• Legitimisation of Bitcoin as an asset class: With the SEC greenlighting Bitcoin spot ETFs, along with global regulatory endorsements and institutional support, Bitcoin has established itself as a legitimate asset class in mainstream finance.
  • Waning trust in fiat currencies: Bitcoin is independent of any government, so if trust in traditional fiat currencies wanes, companies could begin converting their cash reserves into Bitcoin to protect their wealth.
  • Geopolitical uncertainty: Bitcoin’s idiosyncratic drivers should in theory remain largely unaffected by national crises, political upheavals, wars, or even economic sanctions. This has made Bitcoin a go-to asset for many investors and companies seeking long-term stability.  
  • Counterparty risk in the banking sector: Bitcoin’s decentralised nature means it doesn’t rely on counterparties, and the recent failures of Credit Suisse, First Republic, and last year’s Silicon Valley Bank exposed the vulnerabilities in the traditional banking sector. Corporate treasurers might turn to Bitcoin to avoid these risks.
  • Bandwagon effect: As more companies and institutions begin endorsing crypto and/or incorporating Bitcoin into their treasury reserves, the bandwagon effect is likely to have some merit.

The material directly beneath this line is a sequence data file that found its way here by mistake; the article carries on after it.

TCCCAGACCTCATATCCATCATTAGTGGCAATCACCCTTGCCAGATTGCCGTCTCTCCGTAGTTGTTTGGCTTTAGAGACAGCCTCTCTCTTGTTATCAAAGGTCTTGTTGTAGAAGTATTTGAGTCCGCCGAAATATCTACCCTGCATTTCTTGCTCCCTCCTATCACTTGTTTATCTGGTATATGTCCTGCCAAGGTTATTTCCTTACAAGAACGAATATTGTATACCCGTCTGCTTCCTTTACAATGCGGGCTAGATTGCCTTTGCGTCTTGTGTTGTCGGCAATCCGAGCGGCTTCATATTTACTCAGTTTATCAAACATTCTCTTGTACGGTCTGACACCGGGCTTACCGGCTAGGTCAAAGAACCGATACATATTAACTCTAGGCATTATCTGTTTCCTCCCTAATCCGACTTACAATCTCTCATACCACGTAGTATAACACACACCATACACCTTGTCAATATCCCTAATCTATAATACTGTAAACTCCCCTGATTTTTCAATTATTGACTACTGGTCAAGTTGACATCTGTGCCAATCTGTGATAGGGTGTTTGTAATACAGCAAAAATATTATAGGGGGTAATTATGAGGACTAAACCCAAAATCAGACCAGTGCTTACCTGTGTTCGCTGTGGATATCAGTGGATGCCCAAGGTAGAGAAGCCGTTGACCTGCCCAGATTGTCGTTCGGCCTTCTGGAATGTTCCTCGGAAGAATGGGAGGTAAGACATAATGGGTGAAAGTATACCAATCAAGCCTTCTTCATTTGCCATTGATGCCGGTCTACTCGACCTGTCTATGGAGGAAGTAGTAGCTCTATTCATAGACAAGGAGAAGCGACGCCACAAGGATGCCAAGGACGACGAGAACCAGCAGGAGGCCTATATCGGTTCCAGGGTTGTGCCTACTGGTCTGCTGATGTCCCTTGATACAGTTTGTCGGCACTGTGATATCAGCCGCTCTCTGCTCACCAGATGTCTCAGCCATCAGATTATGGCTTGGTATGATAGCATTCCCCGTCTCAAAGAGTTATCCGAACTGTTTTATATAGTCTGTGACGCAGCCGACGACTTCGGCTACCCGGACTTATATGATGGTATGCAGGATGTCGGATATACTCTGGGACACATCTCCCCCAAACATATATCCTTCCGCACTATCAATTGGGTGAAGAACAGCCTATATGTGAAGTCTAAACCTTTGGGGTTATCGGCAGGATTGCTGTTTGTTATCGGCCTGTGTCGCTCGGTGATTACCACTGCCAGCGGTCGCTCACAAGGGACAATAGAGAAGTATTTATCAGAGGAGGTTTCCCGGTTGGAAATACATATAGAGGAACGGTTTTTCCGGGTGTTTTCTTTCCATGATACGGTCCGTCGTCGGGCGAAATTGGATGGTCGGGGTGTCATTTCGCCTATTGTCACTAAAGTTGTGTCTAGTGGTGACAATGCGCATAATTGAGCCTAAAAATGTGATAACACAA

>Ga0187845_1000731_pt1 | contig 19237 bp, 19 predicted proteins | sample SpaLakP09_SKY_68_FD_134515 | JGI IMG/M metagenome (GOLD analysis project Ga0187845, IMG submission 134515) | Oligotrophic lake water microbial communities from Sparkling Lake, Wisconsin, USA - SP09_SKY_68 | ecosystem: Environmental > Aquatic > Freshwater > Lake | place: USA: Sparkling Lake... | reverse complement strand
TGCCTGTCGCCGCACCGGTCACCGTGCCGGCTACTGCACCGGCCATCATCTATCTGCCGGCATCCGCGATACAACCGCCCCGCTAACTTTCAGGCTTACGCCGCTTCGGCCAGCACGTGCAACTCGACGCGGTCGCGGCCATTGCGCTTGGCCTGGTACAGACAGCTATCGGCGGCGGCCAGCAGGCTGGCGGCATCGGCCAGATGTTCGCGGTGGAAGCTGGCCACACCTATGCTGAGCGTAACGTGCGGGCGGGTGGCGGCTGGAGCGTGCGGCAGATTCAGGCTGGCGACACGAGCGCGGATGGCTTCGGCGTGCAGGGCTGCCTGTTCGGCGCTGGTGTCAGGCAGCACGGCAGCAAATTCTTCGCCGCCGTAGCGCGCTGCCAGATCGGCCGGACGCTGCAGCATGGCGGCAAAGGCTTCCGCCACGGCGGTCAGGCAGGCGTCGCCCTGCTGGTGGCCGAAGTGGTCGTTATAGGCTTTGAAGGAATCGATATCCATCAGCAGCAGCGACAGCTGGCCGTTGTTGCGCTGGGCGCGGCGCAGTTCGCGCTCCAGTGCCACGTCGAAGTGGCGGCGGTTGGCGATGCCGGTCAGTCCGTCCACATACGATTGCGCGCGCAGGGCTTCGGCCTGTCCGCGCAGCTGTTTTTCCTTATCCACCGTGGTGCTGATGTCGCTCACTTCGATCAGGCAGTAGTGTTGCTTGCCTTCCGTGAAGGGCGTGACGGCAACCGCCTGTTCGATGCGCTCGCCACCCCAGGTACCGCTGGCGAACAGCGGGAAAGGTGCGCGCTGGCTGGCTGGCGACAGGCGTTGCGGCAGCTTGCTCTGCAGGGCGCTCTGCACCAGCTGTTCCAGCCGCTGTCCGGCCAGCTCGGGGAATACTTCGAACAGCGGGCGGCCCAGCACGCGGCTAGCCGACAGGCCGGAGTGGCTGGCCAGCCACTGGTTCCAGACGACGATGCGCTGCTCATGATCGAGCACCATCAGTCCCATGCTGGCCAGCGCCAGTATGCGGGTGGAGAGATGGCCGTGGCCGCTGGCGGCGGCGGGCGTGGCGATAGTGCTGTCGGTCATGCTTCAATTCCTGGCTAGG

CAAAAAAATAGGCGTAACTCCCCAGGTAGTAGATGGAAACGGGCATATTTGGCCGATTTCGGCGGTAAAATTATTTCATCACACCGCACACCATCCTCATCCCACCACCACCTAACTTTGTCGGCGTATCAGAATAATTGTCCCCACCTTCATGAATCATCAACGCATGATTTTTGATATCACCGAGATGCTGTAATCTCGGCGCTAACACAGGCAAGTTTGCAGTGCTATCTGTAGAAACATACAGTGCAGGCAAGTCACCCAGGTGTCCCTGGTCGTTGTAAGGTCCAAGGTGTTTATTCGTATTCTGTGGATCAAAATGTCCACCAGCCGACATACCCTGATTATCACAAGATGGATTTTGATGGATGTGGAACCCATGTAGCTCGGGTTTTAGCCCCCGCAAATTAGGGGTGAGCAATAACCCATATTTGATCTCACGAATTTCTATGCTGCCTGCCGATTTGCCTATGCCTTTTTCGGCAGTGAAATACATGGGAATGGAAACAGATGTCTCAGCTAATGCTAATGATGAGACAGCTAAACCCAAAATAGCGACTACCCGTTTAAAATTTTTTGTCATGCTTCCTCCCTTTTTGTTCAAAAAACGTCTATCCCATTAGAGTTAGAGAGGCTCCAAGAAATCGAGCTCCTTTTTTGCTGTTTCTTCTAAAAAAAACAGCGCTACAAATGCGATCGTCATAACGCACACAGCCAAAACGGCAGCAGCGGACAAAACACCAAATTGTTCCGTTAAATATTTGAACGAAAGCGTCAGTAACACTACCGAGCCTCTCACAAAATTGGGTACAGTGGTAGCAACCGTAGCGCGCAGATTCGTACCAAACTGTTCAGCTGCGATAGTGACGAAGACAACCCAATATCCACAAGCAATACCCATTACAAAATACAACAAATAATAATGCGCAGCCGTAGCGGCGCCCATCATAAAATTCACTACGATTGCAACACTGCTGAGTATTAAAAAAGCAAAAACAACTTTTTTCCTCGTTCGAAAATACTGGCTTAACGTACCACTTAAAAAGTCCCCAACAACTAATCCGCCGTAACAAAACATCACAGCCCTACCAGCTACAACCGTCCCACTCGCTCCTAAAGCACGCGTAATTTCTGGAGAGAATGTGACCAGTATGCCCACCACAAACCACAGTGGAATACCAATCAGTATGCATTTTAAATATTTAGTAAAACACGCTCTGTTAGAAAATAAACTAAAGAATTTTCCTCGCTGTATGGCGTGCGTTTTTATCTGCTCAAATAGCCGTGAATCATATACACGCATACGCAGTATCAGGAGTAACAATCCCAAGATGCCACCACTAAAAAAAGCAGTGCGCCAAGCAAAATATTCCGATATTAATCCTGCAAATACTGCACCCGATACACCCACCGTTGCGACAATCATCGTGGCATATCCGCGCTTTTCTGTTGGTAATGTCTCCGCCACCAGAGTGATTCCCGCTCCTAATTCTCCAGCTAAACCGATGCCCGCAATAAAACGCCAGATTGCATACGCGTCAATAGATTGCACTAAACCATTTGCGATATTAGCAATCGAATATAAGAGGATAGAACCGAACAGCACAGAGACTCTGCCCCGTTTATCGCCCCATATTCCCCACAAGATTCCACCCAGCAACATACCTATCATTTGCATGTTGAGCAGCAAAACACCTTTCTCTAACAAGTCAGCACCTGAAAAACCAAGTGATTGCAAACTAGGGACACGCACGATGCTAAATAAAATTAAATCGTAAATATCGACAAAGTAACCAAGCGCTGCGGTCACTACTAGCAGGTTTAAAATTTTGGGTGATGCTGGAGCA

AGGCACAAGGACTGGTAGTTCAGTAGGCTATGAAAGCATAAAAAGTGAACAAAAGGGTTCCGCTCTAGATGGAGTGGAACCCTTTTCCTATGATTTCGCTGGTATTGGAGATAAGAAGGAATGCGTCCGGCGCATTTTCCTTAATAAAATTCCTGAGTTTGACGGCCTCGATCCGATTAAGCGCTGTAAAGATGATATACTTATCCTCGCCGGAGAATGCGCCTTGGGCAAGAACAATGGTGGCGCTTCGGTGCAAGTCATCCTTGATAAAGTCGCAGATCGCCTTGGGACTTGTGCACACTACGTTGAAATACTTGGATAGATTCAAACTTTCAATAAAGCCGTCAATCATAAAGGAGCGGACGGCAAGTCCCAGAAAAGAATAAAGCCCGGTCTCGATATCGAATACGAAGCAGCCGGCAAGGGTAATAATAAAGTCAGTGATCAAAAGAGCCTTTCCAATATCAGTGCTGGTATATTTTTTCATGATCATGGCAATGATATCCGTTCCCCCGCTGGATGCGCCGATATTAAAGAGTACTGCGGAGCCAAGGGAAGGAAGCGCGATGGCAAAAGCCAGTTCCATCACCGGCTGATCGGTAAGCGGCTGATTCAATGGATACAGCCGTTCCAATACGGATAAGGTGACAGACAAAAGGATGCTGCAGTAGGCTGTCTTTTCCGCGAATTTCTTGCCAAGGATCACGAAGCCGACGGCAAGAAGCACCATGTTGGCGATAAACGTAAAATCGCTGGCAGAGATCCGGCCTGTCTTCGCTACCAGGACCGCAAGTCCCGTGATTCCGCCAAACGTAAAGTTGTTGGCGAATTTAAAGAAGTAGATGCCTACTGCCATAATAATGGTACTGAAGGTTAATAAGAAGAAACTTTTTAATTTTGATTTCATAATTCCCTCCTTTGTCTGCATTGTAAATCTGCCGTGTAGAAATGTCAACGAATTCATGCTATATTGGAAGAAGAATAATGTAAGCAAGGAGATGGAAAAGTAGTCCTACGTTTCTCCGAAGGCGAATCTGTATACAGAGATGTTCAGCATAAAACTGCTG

Companies adding Bitcoin to their treasuries isn’t exactly a new trend. Back in 2020, we saw the first wave of businesses like Tesla, Microstrategy, Square and Stone Ridge (among others) adding Bitcoin into their treasury strategies. At that time, however, the crypto market was far less mature and many non-crypto businesses were more sceptical towards crypto assets. Today, and given the reasons stated above, it feels like we are at the start of a second wave, where Bitcoin’s appeal is arguably becoming more difficult for corporate treasurers to ignore.

More companies are adopting Bitcoin as a treasury reserve asset

The SEC’s approval of several institutional-led Bitcoin and Ether spot ETF products was a major turning point for the crypto market. Not only does this development bring a new level of legitimacy to crypto as an investable asset class, but these ETFs are supported by some of TradFi’s most reputable institutions, such as BlackRock and Fidelity. Perhaps this could be a reason why we are now seeing Bitcoin appear on the balance sheets of several new companies. Here are a few examples in recent months:

Publicly traded health tech company, Semler Scientific, recently announced its new treasury strategy and adopted Bitcoin as its primary treasury reserve asset, alongside a purchase of 581 Bitcoins currently worth USD 40 million.